South Korea will temporarily exempt people from 22 visa-waiver nations, including the United States, Japan and Taiwan, from mandatory online travel permits and transit visa requirements as part of efforts to attract more foreign tourists and boost domestic demand, the finance ministry said Wednesday.
These are a set of measures aimed at attracting 10 million foreign tourists this year, a goal that could help spur private spending and revitalize the economy amid an economic slowdown, according to the Ministry of Economy and Finance.
The number of foreign visitors to South Korea hit a record high of 17.5 million in 2019, generating tourism revenue of $20.7 billion, according to data compiled by the Korea Tourism Organization. However, due to the COVID-19 pandemic, the number of visitors dropped sharply to 2.5 million in 2020 and 967,000 in 2021, before increasing to 3.19 million in 2022.
People from 22 nations, including Japan, Taiwan, Hong Kong, Singapore, Macau, the U.S., Canada and Britain, will be able to enter South Korea without getting a permit through the online travel permit system, the Korea Electronic Travel Authorization (K-ETA), by the end of next year if they visit the country for sightseeing and attending events.
The K-ETA is required for travelers from 110 visa-waiver nations, and the 22 countries were chosen as the entry rejection rate among their nationals "is quite low," according to the ministry.
South Korea also plans to resume transit visa exemptions for transit passengers from 34 nations, including the U.S. and European countries, to allow them to stay here for up to 30 days.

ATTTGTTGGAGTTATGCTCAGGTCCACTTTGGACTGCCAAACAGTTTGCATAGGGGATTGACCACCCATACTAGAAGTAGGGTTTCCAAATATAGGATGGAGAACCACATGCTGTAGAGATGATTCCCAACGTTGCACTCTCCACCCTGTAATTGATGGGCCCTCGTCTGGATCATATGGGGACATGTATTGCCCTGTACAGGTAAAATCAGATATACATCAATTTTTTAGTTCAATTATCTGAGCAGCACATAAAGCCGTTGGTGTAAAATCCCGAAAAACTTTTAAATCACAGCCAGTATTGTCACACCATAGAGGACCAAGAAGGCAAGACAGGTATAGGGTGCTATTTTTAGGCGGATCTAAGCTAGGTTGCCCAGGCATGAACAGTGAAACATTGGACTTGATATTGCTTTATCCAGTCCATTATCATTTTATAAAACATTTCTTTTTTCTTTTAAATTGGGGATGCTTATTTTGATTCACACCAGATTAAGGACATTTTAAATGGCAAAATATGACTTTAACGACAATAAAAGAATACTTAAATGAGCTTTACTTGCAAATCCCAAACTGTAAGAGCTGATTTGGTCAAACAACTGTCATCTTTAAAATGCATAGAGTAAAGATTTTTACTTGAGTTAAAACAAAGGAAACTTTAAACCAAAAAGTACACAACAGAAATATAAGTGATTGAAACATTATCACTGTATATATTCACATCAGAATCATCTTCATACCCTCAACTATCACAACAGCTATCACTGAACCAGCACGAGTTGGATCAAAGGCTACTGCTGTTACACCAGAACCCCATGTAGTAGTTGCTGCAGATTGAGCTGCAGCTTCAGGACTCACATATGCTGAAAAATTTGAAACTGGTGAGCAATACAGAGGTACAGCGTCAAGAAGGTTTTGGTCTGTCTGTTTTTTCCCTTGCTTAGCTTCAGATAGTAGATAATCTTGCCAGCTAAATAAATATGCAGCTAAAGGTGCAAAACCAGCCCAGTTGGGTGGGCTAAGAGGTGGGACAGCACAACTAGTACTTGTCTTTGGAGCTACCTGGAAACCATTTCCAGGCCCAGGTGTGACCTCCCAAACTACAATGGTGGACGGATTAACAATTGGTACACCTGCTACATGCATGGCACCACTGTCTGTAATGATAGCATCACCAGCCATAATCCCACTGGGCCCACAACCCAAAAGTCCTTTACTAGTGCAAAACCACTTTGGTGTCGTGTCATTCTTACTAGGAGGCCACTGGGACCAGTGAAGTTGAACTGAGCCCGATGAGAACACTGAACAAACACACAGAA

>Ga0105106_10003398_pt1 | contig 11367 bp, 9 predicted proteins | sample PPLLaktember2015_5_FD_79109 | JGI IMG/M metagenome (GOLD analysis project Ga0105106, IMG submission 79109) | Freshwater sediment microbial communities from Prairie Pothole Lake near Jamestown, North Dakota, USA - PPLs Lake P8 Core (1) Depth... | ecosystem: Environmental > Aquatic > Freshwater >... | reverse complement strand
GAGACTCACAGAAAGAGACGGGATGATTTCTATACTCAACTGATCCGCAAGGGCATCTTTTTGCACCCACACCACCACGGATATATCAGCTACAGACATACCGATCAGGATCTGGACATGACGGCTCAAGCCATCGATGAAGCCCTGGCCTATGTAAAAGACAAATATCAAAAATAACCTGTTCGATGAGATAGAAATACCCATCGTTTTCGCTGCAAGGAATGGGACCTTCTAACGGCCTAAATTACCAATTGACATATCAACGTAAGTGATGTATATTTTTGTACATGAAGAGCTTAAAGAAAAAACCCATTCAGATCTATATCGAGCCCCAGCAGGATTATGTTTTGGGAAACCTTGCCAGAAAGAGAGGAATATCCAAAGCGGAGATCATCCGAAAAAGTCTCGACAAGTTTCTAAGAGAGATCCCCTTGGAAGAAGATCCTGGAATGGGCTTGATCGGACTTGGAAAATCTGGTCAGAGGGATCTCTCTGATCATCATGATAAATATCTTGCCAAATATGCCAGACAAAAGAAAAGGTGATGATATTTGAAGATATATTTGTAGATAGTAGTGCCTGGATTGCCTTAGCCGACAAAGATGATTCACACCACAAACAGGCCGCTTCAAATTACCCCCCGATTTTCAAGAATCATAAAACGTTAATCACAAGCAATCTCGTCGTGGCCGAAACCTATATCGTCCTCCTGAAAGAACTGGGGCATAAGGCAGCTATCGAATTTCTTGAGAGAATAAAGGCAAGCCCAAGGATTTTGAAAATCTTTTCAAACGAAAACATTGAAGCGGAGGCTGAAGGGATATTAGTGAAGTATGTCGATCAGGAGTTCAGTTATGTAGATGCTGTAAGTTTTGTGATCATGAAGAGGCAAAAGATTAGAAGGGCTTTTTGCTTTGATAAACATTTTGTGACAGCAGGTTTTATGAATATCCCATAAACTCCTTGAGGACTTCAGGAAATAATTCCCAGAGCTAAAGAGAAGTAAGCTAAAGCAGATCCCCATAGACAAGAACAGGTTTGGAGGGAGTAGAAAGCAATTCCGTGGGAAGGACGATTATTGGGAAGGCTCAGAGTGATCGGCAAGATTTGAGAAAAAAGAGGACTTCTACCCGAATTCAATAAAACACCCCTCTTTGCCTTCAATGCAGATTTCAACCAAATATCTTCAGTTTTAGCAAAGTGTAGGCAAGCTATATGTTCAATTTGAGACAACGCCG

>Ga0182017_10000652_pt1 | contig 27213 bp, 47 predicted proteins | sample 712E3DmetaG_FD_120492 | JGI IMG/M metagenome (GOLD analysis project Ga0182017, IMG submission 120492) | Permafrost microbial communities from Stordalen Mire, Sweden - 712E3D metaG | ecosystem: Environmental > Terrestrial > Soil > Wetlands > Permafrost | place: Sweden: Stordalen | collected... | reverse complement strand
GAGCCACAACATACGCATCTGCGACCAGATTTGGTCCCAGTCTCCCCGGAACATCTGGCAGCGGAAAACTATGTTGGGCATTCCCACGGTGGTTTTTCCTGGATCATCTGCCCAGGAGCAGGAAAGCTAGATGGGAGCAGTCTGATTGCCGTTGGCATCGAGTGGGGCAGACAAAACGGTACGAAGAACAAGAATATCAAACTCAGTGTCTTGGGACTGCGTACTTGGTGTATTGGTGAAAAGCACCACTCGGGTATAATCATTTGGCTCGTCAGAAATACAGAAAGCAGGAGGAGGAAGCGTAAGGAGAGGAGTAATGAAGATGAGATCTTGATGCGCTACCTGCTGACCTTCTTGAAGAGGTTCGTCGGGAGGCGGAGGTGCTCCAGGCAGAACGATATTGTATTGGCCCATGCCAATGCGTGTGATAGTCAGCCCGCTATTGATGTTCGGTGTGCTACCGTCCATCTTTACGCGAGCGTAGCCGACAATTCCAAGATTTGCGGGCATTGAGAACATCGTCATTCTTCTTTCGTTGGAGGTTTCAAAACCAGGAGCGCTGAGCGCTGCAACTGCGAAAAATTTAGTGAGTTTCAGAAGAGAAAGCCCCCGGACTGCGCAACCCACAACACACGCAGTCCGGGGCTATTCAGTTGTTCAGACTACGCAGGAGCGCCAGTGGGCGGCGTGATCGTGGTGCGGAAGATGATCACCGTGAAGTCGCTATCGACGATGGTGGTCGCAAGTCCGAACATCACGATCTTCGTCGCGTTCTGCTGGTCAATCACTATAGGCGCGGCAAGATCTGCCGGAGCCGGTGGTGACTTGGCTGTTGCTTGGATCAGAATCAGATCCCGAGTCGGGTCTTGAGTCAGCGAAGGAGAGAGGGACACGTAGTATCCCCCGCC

Group tourists from China can stay for up to five days in the city where the domestic airport that they use is located or the Seoul metropolitan area if they transit through the southern resort island of Jeju, about 450 kilometers south of Seoul, the ministry said.
The government will also ease conditions for visa issuance for group visitors from Vietnam, the Philippines and Indonesia, while creating new visa programs for high-income foreigners and for young people.
The number of international flights will be increased to the pre-pandemic level.
The government will increase flights to and from China to 954 per week by September from the current 63 flights, and those for Japan will rise to 1,004 per week from the current 863 flights.
South Korea also vowed to offer various large-scale events related to K-pop, shopping, food and other cultural items.
Major K-pop concerts will take place across the country from May through October, including the Seoul Festa 2023 slated for April and a concert to be held in the port city of Busan, 325 km southeast of Seoul, in May.
More online duty-free shops will open for foreigners, and discount coupons and various events will be available during the upcoming duty-free festival in May, according to the ministry.
The government plans to come up with a variety of tour programs centered on medical services, as well as major events on Korean alcoholic beverages, beef, seafood and various foods, it added.
The moves came as South Korea is struggling to spur its economic growth momentum amid weak private spending and dwindling exports during a global economic slowdown.
Retail sales, a gauge of private spending, decreased 2.1 percent in January, extending losses to a third month. The Bank of Korea forecast the South Korean economy to grow 1.6 percent this year. (Yonhap)